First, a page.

Nichole Vonk, General Council Archivist, adds the following report of how survivors poured over the archival material that was offered by the churches in the Learning Tent at this first national gathering—and how survivors and others can continue to access photos online:
Church archivists gathered in the Learning Tent with photos of residential schools that existed in Manitoba and Northwestern Ontario. Part of the TRC’s mandate involves education about the history of the Indian Residential School system and gathering records from all the signatories to the agreement. Archivists and volunteers from the United Church assisted over four days through sun, mosquitoes, and downpours in copying images for survivors and recording names of individuals in them. Reactions from visitors to the tent varied: some were excited to find themselves, friends, or relatives in photos. Others turned pages and asked questions quietly, with inscrutable expressions, before leaving silently. A few expressed hurt and anger towards the church. Many visitors took home copies of the images to show to families and friends.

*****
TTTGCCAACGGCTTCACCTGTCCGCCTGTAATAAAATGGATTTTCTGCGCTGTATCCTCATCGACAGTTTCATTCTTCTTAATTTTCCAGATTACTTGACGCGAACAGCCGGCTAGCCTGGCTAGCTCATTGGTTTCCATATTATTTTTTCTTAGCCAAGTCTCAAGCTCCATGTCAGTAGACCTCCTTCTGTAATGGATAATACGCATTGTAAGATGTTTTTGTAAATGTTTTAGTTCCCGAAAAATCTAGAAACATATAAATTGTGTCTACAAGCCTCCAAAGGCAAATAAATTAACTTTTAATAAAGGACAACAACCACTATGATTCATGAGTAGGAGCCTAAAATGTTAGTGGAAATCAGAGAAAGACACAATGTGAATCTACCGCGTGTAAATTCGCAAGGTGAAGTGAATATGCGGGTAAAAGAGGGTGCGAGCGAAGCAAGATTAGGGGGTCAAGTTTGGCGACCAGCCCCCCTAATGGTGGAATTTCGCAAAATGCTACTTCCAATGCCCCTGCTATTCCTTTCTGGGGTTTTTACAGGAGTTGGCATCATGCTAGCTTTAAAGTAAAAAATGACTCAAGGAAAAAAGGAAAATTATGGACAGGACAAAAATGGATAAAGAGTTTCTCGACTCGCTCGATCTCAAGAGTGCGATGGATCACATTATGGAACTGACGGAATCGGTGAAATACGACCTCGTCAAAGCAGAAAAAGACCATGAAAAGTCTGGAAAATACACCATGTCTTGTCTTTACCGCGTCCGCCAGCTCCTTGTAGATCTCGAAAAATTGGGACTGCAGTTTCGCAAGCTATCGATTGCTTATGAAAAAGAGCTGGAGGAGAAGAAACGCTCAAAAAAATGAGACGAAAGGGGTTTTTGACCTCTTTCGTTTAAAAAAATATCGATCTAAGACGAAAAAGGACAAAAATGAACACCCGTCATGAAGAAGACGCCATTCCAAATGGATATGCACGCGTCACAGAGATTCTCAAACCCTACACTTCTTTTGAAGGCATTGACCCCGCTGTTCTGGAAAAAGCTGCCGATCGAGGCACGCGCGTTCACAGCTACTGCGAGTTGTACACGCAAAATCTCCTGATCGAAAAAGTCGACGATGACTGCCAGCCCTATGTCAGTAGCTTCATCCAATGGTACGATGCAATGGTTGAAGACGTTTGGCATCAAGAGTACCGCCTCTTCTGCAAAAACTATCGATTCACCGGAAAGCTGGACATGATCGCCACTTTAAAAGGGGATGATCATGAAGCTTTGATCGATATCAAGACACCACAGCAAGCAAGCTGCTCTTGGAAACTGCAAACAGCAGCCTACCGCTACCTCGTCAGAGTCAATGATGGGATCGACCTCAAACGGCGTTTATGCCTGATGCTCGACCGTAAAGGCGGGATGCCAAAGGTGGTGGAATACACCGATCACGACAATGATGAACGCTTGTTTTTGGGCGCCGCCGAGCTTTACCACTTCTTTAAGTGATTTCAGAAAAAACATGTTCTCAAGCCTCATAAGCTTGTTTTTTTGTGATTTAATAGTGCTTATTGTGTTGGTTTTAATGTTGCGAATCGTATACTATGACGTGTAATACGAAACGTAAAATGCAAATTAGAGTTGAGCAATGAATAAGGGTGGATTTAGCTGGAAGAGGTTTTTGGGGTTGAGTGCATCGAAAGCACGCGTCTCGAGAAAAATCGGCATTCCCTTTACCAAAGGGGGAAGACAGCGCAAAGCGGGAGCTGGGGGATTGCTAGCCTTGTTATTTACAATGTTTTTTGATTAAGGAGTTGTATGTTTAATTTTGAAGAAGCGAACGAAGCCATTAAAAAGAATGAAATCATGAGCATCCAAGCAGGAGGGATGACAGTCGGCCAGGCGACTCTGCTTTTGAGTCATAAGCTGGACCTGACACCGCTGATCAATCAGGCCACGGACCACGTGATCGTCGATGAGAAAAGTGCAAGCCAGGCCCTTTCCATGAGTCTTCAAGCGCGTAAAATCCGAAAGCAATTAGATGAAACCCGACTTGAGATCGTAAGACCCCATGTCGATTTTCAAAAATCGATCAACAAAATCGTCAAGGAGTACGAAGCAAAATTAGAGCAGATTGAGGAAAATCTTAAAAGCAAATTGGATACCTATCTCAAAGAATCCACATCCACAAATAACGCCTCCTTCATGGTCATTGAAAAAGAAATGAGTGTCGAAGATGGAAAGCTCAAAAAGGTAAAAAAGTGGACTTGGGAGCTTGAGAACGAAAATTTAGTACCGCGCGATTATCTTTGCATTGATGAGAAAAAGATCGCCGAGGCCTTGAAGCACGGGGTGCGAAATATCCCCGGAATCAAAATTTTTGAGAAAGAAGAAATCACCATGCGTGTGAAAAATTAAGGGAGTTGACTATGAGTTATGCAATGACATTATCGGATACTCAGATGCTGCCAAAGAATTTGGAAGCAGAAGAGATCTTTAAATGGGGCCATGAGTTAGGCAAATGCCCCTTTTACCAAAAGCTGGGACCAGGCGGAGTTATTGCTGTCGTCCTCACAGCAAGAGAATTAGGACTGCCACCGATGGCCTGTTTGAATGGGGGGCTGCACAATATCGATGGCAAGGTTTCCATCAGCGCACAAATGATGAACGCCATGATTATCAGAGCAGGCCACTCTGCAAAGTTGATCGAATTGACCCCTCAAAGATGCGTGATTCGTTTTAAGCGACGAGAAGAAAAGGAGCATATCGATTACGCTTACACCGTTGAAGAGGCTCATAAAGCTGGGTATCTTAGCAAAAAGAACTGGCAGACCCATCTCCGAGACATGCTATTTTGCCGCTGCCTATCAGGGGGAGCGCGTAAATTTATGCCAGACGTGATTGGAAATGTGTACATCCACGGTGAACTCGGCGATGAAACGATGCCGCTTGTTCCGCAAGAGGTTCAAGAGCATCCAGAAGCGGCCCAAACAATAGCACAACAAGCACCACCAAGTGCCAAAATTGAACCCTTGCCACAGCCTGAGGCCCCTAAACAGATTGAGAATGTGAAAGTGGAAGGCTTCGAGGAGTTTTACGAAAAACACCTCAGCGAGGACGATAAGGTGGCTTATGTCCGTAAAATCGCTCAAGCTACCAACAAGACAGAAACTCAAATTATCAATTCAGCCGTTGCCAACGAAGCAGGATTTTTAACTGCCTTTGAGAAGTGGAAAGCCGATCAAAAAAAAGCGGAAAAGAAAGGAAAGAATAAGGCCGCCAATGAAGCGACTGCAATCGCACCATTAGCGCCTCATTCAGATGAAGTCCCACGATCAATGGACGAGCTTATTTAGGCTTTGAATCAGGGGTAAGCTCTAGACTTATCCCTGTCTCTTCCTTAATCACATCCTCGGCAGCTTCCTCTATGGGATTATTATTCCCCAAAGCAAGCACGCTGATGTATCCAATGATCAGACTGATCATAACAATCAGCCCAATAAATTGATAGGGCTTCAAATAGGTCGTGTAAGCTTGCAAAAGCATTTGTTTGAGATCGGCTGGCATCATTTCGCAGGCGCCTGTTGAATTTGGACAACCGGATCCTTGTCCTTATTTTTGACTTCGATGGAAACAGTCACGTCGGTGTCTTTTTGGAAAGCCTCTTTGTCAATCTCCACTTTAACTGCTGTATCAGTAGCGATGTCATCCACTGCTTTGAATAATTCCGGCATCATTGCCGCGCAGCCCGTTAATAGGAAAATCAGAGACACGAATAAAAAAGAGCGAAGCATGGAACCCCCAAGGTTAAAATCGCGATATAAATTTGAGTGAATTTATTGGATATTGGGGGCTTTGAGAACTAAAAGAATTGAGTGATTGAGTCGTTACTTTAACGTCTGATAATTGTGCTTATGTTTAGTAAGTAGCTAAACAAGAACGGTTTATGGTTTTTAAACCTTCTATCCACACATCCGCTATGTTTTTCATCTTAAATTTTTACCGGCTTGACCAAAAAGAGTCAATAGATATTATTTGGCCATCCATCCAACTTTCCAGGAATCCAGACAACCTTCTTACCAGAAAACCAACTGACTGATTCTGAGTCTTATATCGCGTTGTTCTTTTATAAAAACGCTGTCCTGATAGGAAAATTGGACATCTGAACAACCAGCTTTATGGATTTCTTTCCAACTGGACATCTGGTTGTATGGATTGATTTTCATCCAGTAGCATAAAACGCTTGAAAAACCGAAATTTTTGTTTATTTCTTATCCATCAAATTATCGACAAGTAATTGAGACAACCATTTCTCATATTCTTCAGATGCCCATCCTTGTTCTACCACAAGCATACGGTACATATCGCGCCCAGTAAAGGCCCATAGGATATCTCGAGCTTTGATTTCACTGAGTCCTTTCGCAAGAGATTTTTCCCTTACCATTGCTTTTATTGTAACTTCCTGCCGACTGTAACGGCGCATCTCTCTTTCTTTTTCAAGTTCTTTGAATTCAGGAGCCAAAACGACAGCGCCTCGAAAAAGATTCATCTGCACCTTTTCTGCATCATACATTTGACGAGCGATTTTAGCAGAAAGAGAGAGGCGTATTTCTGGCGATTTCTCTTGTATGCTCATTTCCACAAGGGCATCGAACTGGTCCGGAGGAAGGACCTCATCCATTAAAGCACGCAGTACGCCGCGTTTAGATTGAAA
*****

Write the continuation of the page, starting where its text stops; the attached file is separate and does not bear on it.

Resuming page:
The archivists have had the opportunity to learn from survivors; some have been able to correct wrong names or dates with our images. We listened to stories of mischief, discipline, and neglect as we poured over albums together, and it was hard on those of us still trying to wrap our heads around this system and how reconciliation can work after such damage has been done to individuals and family. One of our young volunteers (Jennifer Ching) was visibly upset, as she had not been exposed to the broad history and the knowledge was overwhelming. The experience left her convinced that “Everyone MUST know this history,” especially young Canadians who may not be aware.
To see the residential school photos from the General Council Archives of the United Church, please visit The Children Remembered.
As I left the G8 religious leaders’ gathering, I picked up a copy of the Winnipeg Free Press. It carried front-page news that the Manitoba school system will soon be the first in the country to teach our history about the Indian Residential School system. Another good step for the sake of everyone’s children and grandchildren.
What would you like your children and grandchildren to learn and understand for the sake of healing in the community of God?